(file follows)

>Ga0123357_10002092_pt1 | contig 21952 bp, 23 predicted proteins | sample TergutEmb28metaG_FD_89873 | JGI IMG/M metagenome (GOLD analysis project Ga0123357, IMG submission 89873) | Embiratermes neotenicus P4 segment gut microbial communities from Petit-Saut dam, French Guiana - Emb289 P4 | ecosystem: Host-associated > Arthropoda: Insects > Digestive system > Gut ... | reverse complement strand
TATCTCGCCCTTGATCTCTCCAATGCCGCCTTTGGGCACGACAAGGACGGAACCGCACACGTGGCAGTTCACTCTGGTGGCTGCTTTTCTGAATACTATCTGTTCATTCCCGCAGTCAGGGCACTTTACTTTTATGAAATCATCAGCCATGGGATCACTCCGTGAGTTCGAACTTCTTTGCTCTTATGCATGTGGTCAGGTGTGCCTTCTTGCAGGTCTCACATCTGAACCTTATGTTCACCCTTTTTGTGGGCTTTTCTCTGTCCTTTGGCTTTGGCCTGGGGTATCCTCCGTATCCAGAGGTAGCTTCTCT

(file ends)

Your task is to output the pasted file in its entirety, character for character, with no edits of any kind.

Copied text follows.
>Ga0123357_10002092_pt1 | contig 21952 bp, 23 predicted proteins | sample TergutEmb28metaG_FD_89873 | JGI IMG/M metagenome (GOLD analysis project Ga0123357, IMG submission 89873) | Embiratermes neotenicus P4 segment gut microbial communities from Petit-Saut dam, French Guiana - Emb289 P4 | ecosystem: Host-associated > Arthropoda: Insects > Digestive system > Gut ... | reverse complement strand
TATCTCGCCCTTGATCTCTCCAATGCCGCCTTTGGGCACGACAAGGACGGAACCGCACACGTGGCAGTTCACTCTGGTGGCTGCTTTTCTGAATACTATCTGTTCATTCCCGCAGTCAGGGCACTTTACTTTTATGAAATCATCAGCCATGGGATCACTCCGTGAGTTCGAACTTCTTTGCTCTTATGCATGTGGTCAGGTGTGCCTTCTTGCAGGTCTCACATCTGAACCTTATGTTCACCCTTTTTGTGGGCTTTTCTCTGTCCTTTGGCTTTGGCCTGGGGTATCCTCCGTATCCAGAGGTAGCTTCTCT